When all the Application Pools are down please update your solution with the Update-SPSolution command (an example can be):

Update-SPSolution –Identity PEGASUS.solution1.wsp –LiteralPath “d:\Gokan\ PEGASUS.solution1.wsp” –GacDeployment

We can now check the SharePoint Logs:

11/09/2013 17:03:11 - Solution already exists and will be 'updated'
11/09/2013 17:03:12 - Update-SpSolution PEGASUS.solution1.wsp
11/09/2013 17:03:12 - Update source D:\SPRD2010\Runningjobs\ PEGASUS.solution1.wsp
11/09/2013 17:04:08 - Solution updated

Now that was fast! 1 minute in place of 9 minutes… Why? Cause we stopped manually the application pools and didn’t wait for the stop and start of each Application Pools that took a crazy time. Now we have to restart the 46 Application Pools again. You can use the following script to start all the application pools under your current farm.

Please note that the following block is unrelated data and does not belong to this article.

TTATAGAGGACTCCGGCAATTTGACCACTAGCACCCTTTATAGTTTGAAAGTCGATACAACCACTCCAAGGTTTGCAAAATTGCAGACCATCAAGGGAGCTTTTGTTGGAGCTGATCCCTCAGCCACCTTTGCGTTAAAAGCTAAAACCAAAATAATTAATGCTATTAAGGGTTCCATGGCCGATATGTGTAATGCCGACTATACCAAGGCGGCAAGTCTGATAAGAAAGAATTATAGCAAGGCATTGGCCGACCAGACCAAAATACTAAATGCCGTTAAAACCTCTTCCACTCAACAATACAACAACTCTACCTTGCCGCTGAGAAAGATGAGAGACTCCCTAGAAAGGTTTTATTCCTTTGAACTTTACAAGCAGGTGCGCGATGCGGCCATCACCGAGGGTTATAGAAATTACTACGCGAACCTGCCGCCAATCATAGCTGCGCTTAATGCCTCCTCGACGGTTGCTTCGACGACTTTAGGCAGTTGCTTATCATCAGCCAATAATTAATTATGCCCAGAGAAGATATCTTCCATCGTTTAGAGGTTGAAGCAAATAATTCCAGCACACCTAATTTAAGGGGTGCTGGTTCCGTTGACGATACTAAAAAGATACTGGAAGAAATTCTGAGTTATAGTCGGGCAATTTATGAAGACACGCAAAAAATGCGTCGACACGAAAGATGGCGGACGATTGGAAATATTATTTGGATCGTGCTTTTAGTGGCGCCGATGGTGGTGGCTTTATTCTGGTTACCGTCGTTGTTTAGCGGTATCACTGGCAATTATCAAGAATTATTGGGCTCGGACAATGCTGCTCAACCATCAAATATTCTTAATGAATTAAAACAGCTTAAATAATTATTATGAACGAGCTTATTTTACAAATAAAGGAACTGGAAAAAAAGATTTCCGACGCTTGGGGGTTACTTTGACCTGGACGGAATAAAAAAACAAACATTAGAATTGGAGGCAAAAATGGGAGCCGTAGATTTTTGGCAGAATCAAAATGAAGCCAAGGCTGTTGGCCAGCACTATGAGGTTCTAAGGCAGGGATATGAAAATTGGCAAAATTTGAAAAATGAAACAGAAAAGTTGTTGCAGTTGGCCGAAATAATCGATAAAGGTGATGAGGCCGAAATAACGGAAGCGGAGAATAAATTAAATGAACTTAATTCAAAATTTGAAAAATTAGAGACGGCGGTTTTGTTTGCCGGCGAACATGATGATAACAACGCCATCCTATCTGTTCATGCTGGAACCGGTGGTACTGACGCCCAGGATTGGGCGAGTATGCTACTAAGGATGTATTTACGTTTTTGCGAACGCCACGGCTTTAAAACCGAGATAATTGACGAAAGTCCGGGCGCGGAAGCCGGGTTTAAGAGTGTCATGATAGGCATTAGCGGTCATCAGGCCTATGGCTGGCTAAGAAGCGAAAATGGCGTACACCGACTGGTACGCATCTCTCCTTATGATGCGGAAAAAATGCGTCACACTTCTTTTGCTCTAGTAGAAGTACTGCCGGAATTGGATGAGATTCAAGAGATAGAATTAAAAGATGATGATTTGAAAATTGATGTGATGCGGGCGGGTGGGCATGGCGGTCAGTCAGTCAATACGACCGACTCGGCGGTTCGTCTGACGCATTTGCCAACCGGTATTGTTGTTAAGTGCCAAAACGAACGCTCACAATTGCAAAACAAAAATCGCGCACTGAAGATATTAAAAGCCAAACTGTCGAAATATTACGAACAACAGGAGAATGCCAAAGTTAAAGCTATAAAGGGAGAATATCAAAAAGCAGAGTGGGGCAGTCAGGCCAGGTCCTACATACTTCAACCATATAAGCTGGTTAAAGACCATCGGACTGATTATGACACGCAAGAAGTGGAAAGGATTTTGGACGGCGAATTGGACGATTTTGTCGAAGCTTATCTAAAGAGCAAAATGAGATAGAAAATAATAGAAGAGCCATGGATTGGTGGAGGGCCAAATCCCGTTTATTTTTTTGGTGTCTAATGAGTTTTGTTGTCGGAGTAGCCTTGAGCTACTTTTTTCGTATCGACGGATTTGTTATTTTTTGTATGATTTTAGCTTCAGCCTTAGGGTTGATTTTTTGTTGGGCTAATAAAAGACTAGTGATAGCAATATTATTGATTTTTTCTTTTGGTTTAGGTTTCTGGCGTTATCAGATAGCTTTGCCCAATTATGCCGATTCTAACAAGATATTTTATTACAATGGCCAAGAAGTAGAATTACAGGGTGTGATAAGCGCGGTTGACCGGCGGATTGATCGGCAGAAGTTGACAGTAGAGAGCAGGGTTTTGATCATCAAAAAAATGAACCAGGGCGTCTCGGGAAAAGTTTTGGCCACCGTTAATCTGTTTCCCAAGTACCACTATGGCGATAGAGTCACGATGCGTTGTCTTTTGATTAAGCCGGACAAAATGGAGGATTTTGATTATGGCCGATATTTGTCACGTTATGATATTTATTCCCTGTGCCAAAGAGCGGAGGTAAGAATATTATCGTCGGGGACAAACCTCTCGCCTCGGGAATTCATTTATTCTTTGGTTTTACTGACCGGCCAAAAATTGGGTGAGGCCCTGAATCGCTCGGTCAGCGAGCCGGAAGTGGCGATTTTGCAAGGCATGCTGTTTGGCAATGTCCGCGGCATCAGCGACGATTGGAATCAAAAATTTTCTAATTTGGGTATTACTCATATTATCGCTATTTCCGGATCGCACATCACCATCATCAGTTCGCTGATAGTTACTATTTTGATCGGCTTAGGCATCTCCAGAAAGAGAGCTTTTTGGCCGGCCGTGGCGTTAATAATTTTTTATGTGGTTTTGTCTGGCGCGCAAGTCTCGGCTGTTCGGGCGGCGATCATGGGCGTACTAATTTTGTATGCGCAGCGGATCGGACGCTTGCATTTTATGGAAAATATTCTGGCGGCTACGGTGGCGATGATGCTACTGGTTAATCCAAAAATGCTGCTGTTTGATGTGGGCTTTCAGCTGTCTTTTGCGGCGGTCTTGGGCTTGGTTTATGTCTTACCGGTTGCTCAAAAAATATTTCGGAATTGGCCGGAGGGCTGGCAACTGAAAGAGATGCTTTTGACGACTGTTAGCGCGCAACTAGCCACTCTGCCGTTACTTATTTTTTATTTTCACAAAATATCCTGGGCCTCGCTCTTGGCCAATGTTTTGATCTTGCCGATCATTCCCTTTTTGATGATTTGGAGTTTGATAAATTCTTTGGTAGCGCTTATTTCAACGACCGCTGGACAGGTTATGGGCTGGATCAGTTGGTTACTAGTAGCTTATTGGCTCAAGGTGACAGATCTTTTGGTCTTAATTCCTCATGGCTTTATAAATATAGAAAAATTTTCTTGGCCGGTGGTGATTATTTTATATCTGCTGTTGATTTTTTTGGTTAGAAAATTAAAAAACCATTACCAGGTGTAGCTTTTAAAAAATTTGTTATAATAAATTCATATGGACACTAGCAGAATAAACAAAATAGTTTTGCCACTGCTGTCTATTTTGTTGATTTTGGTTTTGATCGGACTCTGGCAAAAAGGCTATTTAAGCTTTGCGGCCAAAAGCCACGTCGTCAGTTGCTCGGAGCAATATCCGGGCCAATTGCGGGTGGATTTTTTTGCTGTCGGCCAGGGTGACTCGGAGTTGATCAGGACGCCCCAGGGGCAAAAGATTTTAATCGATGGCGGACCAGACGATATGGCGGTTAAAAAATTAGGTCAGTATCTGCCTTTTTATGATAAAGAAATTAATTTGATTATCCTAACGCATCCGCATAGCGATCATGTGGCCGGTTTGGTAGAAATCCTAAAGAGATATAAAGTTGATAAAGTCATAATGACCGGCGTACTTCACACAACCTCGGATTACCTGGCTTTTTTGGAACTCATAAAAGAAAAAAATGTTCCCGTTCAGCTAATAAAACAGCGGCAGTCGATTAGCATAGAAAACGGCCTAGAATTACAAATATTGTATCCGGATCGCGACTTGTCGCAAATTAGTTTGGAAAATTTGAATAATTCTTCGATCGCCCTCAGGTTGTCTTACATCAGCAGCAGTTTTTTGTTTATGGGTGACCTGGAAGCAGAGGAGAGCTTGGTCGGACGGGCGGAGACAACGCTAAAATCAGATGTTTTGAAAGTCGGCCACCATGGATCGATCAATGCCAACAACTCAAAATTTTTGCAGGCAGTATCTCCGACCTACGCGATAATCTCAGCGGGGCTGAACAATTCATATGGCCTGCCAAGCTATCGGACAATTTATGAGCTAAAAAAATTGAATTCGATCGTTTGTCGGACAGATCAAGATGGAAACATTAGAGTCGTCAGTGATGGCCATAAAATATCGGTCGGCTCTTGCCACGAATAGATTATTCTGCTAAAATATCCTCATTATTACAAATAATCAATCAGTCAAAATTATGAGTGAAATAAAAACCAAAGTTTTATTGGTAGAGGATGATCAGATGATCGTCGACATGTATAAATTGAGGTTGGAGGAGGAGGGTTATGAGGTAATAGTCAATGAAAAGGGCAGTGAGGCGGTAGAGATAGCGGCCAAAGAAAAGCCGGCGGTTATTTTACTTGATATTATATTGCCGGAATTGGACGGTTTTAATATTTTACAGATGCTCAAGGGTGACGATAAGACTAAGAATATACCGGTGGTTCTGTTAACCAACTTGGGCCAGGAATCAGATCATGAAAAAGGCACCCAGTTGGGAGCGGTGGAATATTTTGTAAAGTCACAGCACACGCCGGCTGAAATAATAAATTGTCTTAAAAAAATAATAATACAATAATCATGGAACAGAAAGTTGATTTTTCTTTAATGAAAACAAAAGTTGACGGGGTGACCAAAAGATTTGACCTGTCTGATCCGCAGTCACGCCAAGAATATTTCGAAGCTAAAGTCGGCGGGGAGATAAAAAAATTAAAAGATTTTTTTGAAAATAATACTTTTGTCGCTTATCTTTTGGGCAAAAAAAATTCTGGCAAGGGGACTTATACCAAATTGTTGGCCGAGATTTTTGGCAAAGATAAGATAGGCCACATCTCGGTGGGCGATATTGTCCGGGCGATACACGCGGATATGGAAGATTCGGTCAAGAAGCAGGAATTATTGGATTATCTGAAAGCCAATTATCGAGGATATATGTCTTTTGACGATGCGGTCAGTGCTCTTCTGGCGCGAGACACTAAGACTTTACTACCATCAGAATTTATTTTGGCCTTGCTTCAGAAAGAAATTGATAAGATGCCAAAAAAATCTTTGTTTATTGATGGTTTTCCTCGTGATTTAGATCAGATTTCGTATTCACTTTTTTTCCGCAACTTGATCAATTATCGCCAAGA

Starting Application Pools manually

Import-Module WebAdministration

$applicationPools = Get-ChildItem IIS:\AppPools |

? {$_.state -ne "started"} foreach($applicationPool in $applicationPools)

{

Write-host "Starting application pool ""($($applicationPool.name)""" $applicationPool.Start()

}

 

 

A Real Case: Easy words

  1. Stop all the Application Pools
  2. Update your Solution
  3. Start all the Application Pools
  4. Use Warm-up Script if necessary

 

Conclusion

We conclude that the manual start and stop of Application Pools saves us valuable time. We’re avoiding 46 Application Pool restarts (one by one).

Again, this can be useful and will be useful when you have a Major Production Implementation on a Production server where best practices aren’t followed (As you know we shouldn’t have not more than10 Application Pool maximum per server).

Be preventive and make first enough conclusive tests on your development machines before going on Production Servers.